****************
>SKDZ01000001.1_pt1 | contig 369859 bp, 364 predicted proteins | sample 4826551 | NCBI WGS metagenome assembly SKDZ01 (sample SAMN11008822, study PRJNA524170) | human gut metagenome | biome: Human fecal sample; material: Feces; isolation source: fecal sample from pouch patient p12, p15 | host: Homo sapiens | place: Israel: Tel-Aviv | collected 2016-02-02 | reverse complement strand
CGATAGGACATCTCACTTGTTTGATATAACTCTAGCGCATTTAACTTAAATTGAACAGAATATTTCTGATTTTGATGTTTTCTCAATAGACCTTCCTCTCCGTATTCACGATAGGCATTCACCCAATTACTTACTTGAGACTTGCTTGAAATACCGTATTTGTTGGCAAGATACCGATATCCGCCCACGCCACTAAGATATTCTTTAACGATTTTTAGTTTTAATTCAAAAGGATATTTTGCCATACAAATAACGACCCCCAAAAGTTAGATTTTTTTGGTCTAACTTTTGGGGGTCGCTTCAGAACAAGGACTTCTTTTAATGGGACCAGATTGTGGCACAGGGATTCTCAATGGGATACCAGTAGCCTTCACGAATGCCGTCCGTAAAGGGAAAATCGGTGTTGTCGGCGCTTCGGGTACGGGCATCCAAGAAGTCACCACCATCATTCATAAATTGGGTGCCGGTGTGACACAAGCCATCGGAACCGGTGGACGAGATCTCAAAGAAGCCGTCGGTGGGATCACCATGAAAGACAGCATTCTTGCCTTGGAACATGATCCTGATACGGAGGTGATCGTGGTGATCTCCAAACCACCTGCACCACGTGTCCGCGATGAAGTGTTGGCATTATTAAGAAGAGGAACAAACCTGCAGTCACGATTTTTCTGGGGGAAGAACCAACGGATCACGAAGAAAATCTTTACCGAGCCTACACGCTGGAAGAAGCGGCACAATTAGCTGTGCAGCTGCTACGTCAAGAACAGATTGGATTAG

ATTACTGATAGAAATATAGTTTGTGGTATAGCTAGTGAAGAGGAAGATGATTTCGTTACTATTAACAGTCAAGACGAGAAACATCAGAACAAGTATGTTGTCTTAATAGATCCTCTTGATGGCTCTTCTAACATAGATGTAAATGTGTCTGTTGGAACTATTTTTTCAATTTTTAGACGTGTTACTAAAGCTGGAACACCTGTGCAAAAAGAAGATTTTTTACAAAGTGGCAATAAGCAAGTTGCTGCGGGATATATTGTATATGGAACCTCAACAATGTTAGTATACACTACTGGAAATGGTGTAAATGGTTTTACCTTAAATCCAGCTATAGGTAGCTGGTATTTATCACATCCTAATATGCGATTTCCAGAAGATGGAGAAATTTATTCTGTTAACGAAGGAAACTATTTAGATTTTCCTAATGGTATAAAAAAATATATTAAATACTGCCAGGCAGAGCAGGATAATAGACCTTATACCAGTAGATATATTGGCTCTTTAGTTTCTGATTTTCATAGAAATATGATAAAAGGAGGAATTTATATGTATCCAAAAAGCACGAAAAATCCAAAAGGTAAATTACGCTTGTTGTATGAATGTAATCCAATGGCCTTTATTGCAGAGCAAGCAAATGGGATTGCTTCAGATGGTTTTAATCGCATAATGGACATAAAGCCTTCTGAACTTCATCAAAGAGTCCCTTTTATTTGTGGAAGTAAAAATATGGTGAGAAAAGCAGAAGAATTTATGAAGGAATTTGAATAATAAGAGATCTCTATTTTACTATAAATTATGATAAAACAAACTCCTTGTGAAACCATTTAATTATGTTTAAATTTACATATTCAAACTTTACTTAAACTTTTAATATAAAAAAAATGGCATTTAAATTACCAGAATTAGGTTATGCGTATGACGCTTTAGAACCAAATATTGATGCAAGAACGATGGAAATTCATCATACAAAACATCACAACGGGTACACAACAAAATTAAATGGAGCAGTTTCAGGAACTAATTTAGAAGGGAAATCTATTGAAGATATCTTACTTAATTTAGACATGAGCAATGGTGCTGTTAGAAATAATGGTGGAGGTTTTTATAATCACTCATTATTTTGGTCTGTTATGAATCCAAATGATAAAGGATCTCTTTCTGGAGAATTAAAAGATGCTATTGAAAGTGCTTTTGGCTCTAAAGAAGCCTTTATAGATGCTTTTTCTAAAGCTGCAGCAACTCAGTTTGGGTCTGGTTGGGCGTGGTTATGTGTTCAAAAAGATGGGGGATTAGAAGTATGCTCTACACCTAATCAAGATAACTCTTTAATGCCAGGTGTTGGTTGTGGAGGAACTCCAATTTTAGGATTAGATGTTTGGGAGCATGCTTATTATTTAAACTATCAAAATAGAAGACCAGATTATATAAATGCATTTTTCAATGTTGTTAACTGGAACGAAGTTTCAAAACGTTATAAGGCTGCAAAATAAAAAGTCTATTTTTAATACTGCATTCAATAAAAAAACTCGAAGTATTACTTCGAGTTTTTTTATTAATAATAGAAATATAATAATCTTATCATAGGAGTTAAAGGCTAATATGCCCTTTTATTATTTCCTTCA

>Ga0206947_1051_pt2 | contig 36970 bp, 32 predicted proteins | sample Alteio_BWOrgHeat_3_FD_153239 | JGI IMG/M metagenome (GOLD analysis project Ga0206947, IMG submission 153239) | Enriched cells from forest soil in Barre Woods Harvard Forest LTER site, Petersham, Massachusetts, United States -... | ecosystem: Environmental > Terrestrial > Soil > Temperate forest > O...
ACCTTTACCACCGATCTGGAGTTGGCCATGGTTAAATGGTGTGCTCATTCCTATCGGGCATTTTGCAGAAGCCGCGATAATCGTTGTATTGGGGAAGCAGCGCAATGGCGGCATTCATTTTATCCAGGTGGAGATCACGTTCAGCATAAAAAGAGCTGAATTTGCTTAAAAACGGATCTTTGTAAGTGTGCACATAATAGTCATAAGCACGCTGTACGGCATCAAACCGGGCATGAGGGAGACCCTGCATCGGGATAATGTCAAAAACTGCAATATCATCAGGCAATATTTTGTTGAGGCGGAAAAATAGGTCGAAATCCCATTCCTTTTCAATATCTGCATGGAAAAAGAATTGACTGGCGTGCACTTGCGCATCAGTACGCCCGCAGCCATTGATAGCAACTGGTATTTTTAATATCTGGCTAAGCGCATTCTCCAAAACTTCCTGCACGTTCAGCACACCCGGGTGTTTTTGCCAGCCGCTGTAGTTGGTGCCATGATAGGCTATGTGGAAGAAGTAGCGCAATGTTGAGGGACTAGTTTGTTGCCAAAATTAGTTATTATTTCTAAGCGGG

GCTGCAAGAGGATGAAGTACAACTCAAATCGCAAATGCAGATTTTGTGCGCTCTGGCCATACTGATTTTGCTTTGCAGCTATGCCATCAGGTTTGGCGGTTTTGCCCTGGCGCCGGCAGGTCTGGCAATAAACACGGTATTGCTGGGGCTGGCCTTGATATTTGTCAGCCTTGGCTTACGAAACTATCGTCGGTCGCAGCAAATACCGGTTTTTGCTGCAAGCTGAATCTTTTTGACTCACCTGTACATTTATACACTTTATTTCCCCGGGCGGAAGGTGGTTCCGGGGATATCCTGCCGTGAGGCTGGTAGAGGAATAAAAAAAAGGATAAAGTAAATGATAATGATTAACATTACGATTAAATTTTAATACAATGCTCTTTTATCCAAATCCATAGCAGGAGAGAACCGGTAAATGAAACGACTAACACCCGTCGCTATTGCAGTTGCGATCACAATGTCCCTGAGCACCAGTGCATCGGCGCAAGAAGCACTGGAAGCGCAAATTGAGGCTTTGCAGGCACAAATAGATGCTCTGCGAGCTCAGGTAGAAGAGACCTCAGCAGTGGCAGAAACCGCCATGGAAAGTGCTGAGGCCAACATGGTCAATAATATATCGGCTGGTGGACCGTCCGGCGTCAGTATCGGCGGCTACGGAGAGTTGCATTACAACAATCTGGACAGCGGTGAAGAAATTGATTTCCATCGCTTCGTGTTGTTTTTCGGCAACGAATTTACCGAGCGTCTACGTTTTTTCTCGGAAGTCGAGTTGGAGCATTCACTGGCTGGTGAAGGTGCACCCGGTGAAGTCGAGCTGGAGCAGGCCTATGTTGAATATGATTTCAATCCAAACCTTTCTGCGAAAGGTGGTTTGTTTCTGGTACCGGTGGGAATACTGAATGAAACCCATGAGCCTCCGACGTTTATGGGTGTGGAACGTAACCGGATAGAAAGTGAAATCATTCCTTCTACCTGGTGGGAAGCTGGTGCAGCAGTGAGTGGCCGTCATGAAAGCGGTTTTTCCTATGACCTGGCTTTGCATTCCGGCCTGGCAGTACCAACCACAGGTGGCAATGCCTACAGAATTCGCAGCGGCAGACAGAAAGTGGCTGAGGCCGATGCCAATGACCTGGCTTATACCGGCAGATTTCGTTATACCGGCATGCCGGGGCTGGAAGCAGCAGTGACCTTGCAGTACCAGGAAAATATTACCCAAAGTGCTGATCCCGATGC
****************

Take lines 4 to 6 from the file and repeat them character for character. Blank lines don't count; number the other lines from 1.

>Ga0206947_1051_pt2 | contig 36970 bp, 32 predicted proteins | sample Alteio_BWOrgHeat_3_FD_153239 | JGI IMG/M metagenome (GOLD analysis project Ga0206947, IMG submission 153239) | Enriched cells from forest soil in Barre Woods Harvard Forest LTER site, Petersham, Massachusetts, United States -... | ecosystem: Environmental > Terrestrial > Soil > Temperate forest > O...
ACCTTTACCACCGATCTGGAGTTGGCCATGGTTAAATGGTGTGCTCATTCCTATCGGGCATTTTGCAGAAGCCGCGATAATCGTTGTATTGGGGAAGCAGCGCAATGGCGGCATTCATTTTATCCAGGTGGAGATCACGTTCAGCATAAAAAGAGCTGAATTTGCTTAAAAACGGATCTTTGTAAGTGTGCACATAATAGTCATAAGCACGCTGTACGGCATCAAACCGGGCATGAGGGAGACCCTGCATCGGGATAATGTCAAAAACTGCAATATCATCAGGCAATATTTTGTTGAGGCGGAAAAATAGGTCGAAATCCCATTCCTTTTCAATATCTGCATGGAAAAAGAATTGACTGGCGTGCACTTGCGCATCAGTACGCCCGCAGCCATTGATAGCAACTGGTATTTTTAATATCTGGCTAAGCGCATTCTCCAAAACTTCCTGCACGTTCAGCACACCCGGGTGTTTTTGCCAGCCGCTGTAGTTGGTGCCATGATAGGCTATGTGGAAGAAGTAGCGCAATGTTGAGGGACTAGTTTGTTGCCAAAATTAGTTATTATTTCTAAGCGGG

GCTGCAAGAGGATGAAGTACAACTCAAATCGCAAATGCAGATTTTGTGCGCTCTGGCCATACTGATTTTGCTTTGCAGCTATGCCATCAGGTTTGGCGGTTTTGCCCTGGCGCCGGCAGGTCTGGCAATAAACACGGTATTGCTGGGGCTGGCCTTGATATTTGTCAGCCTTGGCTTACGAAACTATCGTCGGTCGCAGCAAATACCGGTTTTTGCTGCAAGCTGAATCTTTTTGACTCACCTGTACATTTATACACTTTATTTCCCCGGGCGGAAGGTGGTTCCGGGGATATCCTGCCGTGAGGCTGGTAGAGGAATAAAAAAAAGGATAAAGTAAATGATAATGATTAACATTACGATTAAATTTTAATACAATGCTCTTTTATCCAAATCCATAGCAGGAGAGAACCGGTAAATGAAACGACTAACACCCGTCGCTATTGCAGTTGCGATCACAATGTCCCTGAGCACCAGTGCATCGGCGCAAGAAGCACTGGAAGCGCAAATTGAGGCTTTGCAGGCACAAATAGATGCTCTGCGAGCTCAGGTAGAAGAGACCTCAGCAGTGGCAGAAACCGCCATGGAAAGTGCTGAGGCCAACATGGTCAATAATATATCGGCTGGTGGACCGTCCGGCGTCAGTATCGGCGGCTACGGAGAGTTGCATTACAACAATCTGGACAGCGGTGAAGAAATTGATTTCCATCGCTTCGTGTTGTTTTTCGGCAACGAATTTACCGAGCGTCTACGTTTTTTCTCGGAAGTCGAGTTGGAGCATTCACTGGCTGGTGAAGGTGCACCCGGTGAAGTCGAGCTGGAGCAGGCCTATGTTGAATATGATTTCAATCCAAACCTTTCTGCGAAAGGTGGTTTGTTTCTGGTACCGGTGGGAATACTGAATGAAACCCATGAGCCTCCGACGTTTATGGGTGTGGAACGTAACCGGATAGAAAGTGAAATCATTCCTTCTACCTGGTGGGAAGCTGGTGCAGCAGTGAGTGGCCGTCATGAAAGCGGTTTTTCCTATGACCTGGCTTTGCATTCCGGCCTGGCAGTACCAACCACAGGTGGCAATGCCTACAGAATTCGCAGCGGCAGACAGAAAGTGGCTGAGGCCGATGCCAATGACCTGGCTTATACCGGCAGATTTCGTTATACCGGCATGCCGGGGCTGGAAGCAGCAGTGACCTTGCAGTACCAGGAAAATATTACCCAAAGTGCTGATCCCGATGC